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Different Types of Lung Cancer, Explained

A guide to the different types of cancer that originate in the lungs.

Medically reviewed in January 2022

Lung cancer is cancer that begins in the lungs, the organs in your chest that help your body take in oxygen and expel carbon dioxide. Your lungs are made up of sponge-like lobes. The right lung has three lobes; the left lung has two. When you breathe, air travels through your nose, down your windpipe (trachea) and into your lungs, where it spreads to the air sacs through tubes called bronchi. Cancer can form in any of these tissues.

Most lung cancers are carcinomas, cancers that form in tissues made of epithelial cells. Epithelial cells cover the skin and form the inner lining of the body’s internal structures, including the lungs. Carcinomas are the most common type of cancer.

There are two main types of lung cancer—non-small cell lung carcinomas (NSCLC) and small cell lung carcinomas (SCLC). Non-small cell lung carcinomas are the most common type, accounting for 80 to 85 percent of lung cancers. Small cell lung carcinomas account for 10 to 15 percent of lung cancers.

The cells of non-small lung carcinomas appear larger when viewed with a microscope, while the cells of small cell lung carcinomas appear smaller. However, there are numerous differences between these two types of cancer beyond the size of the cells.

Non-small cell lung cancers
Non-small cell lung carcinomas generally grow and spread more slowly than small cell lung carcinomas. There are three common types:

  • Adenocarcinoma. This type accounts for about 40 percent of all cases of lung cancer, making it the most common form of the disease. It usually begins in an outer area of the lung, in cells that normally secrete mucus or other substances.
  • Squamous cell carcinomas. This type of non-small cell lung cancer begins in the squamous cells, flat cells that form the inner lining of the lungs and airways. This type accounts for 25 to 30 percent of all cases of lung cancer.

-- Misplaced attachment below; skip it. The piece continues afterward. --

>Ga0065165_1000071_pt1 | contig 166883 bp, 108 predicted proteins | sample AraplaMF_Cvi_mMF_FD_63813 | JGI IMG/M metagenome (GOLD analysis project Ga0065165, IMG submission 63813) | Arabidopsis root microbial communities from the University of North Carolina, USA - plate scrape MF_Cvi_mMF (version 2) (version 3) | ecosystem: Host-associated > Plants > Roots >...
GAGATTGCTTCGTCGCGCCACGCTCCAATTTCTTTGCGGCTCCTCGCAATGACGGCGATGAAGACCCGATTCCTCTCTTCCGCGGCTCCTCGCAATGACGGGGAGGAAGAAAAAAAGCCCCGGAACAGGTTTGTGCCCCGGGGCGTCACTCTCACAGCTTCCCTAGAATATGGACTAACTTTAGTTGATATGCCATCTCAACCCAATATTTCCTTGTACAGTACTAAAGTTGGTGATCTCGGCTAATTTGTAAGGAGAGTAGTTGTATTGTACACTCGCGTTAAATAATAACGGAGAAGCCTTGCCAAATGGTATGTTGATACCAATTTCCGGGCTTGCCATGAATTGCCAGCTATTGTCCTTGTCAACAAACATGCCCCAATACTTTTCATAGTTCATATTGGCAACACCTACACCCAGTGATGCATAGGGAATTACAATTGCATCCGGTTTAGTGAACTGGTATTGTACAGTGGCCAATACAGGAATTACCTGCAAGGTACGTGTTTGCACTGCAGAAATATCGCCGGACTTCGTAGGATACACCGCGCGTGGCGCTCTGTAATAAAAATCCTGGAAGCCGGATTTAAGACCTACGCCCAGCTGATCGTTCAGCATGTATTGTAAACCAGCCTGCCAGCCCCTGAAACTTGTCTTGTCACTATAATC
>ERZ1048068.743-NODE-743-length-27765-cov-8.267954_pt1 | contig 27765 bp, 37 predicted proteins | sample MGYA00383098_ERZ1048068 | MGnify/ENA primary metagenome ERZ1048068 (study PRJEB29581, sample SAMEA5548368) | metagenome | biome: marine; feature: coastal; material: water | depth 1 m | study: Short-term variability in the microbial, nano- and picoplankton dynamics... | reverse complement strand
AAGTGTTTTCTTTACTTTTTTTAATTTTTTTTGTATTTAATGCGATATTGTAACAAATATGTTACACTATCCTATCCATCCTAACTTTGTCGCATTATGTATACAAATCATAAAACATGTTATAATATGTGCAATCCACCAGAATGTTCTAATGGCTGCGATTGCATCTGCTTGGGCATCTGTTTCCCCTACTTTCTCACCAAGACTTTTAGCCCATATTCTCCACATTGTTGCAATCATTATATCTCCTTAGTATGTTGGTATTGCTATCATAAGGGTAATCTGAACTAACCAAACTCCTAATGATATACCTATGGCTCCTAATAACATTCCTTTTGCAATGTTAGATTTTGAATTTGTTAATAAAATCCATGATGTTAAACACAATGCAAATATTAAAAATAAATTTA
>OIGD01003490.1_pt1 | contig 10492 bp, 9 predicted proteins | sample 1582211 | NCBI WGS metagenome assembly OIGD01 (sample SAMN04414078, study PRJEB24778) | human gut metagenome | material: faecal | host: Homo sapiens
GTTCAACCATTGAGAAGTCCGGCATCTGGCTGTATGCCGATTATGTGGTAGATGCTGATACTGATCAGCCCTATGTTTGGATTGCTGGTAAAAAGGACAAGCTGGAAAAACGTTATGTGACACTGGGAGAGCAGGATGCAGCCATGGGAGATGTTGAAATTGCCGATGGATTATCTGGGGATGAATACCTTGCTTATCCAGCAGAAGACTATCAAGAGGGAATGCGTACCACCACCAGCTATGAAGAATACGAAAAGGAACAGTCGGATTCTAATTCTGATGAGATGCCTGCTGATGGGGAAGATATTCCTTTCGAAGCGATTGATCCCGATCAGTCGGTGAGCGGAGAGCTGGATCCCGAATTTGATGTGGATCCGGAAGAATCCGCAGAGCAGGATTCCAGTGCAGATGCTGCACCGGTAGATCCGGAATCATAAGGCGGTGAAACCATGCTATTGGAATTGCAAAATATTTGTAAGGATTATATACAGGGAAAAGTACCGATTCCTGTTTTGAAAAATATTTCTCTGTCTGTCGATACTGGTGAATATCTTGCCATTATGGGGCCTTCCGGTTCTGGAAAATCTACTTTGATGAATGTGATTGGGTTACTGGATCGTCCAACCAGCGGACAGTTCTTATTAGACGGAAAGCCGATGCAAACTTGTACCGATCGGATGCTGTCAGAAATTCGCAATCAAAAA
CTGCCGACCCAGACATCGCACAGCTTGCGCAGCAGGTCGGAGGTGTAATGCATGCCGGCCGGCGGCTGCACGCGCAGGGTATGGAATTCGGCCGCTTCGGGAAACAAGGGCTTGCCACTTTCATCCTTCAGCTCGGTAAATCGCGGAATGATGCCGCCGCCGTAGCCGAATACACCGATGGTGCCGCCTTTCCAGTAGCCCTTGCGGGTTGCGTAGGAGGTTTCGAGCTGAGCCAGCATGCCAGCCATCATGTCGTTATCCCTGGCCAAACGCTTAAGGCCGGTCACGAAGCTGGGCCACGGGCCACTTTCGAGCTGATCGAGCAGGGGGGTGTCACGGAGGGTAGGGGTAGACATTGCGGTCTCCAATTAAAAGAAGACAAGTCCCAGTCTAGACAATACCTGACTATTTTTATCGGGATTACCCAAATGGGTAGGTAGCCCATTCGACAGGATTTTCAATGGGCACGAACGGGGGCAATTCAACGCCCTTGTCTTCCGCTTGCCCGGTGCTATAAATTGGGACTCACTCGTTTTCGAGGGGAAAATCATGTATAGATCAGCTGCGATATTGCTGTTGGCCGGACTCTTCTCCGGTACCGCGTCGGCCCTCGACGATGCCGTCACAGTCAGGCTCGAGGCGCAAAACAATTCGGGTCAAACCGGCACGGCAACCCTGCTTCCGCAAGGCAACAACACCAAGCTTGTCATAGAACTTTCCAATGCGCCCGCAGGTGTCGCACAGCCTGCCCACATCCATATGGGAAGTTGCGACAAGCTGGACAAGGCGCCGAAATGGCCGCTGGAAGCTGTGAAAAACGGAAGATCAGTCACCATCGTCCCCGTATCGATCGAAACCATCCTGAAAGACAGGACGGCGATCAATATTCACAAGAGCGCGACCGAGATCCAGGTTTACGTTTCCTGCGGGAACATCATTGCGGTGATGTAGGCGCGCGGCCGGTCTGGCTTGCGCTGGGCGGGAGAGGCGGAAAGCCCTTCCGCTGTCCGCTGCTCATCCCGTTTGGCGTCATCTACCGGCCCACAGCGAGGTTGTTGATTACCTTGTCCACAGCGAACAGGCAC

• Large cell carcinomas. This type accounts for 10 to 15 percent of lung cancers. It can occur in any part of the lung and tends to grow and spread more aggressively than the other two types.

Though all three fall under the category of non-small cell lung carcinoma, each type is different, and there are different treatments for each.

Small cell lung cancer
There are two types of small cell lung carcinoma: small cell carcinoma and combined small cell carcinoma. Small cell carcinomas are sometimes called oat cell carcinoma because the cancer cells look similar to oat grains when viewed with a microscope (in addition to the lungs, small cell cancers can originate in other parts of the body, such as the bladder and prostate). Combined small cell lung carcinoma, or cSCLC, is small cell lung carcinoma that contains components of non-small cell lung carcinoma, and is rare.

Small cell lung carcinomas grow quickly and metastasize aggressively, forming large tumors that spread to other areas of the body such as the bones, brain, lymph nodes, adrenal glands and liver. Sometimes the affected areas appear as tumors on x-rays and other imaging tests, but early on, these cancers may be difficult to detect. In most patients, this type of cancer has metastasized by the time they are diagnosed. 

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